You create new service templates in the Basic Monitoring | Service Templates field by pressing the +New button. To continue, you first define the container that will hold the service template. You can use the container structure to define who has what kind of access to which objects in openITCOCKPIT.

Objects in the root container are available by default to all users, which makes sense for the service templates, because you do not want to create them twice. You can choose the template name, but you determine this in advance, because larger environments use very many templates.

To assign a description, at least the following areas should be filled Notification period, Notification interval, the status message, graphing, and the active checks. For reasons of space, we cannot give a detailed description of the individual items here.

In the Expert settings tab, define the values for the arguments to be passed in to the command as defaults. These values can later be customized for every service that is used on any other host. Here, you also can see the intuitive descriptions of the variables that you defined in the command.

Service Template and Host Groups

To facilitate a subsequent service template roll-out, it is useful to group all service templates and all hosts for a specific monitoring scenario in service template groups and host groups. To do so, you first must add one or more new Microsoft SQL servers to the MSSQL_ALL host group only and assign the service template group to the hostgroup with the Allocate hostgroup selection item – the services included in the service template group are now assigned to all hosts in one fell swoop.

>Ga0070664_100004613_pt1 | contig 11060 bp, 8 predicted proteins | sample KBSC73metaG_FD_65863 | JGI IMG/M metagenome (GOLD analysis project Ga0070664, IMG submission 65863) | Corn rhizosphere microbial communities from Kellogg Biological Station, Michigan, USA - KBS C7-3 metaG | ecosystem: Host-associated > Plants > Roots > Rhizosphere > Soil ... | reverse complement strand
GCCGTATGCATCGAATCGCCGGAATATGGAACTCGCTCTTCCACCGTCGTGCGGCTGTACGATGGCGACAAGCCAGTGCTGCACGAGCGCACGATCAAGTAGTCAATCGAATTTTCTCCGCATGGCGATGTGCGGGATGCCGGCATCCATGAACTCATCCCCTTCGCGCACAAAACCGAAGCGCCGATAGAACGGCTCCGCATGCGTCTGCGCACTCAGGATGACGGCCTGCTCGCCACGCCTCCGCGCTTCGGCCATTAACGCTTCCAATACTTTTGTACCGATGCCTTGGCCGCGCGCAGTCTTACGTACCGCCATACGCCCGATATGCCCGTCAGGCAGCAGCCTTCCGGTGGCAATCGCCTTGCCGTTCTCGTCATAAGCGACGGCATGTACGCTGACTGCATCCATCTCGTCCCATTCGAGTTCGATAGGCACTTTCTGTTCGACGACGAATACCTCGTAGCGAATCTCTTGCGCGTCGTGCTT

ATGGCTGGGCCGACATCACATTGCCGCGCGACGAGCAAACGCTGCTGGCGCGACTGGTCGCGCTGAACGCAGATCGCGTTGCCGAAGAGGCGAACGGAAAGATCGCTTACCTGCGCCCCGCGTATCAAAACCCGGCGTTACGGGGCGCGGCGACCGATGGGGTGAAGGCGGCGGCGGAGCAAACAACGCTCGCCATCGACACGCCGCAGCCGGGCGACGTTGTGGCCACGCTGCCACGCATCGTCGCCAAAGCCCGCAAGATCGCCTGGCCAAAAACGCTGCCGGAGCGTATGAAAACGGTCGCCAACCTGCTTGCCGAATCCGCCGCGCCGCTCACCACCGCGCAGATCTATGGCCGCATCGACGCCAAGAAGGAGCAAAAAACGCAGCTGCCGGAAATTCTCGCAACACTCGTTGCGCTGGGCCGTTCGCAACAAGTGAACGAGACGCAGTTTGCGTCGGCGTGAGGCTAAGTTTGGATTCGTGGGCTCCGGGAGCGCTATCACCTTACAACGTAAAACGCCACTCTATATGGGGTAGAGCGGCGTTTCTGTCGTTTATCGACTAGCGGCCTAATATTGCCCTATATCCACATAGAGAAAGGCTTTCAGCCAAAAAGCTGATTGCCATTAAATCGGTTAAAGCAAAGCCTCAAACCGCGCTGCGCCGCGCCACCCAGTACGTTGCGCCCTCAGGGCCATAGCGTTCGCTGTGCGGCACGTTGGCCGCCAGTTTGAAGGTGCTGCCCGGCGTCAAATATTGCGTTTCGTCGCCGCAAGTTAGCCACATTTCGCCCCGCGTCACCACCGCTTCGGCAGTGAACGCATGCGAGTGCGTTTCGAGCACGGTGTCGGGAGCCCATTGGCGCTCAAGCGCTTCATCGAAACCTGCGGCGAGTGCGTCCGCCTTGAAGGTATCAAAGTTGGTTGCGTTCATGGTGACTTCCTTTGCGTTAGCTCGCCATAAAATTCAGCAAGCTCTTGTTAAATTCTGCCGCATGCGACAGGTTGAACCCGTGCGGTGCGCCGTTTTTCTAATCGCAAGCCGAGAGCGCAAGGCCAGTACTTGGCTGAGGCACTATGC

Pressing the Refresh Configuration Monitoring button (top right next to the system clock) applies any customizations to your monitoring configuration in openITCOCKPIT and enables monitoring – our Microsoft SQL database is now monitored by openITCOCKPIT. We have thus taken the first step in application monitoring.


Availability monitoring is not rocket science and can be achieved with free open source tools like openITCOCKPIT, which lets you monitor all applications and application landscapes. In this way, IT managers have a handy tool that tells them exactly where in the IT landscape something is going wrong.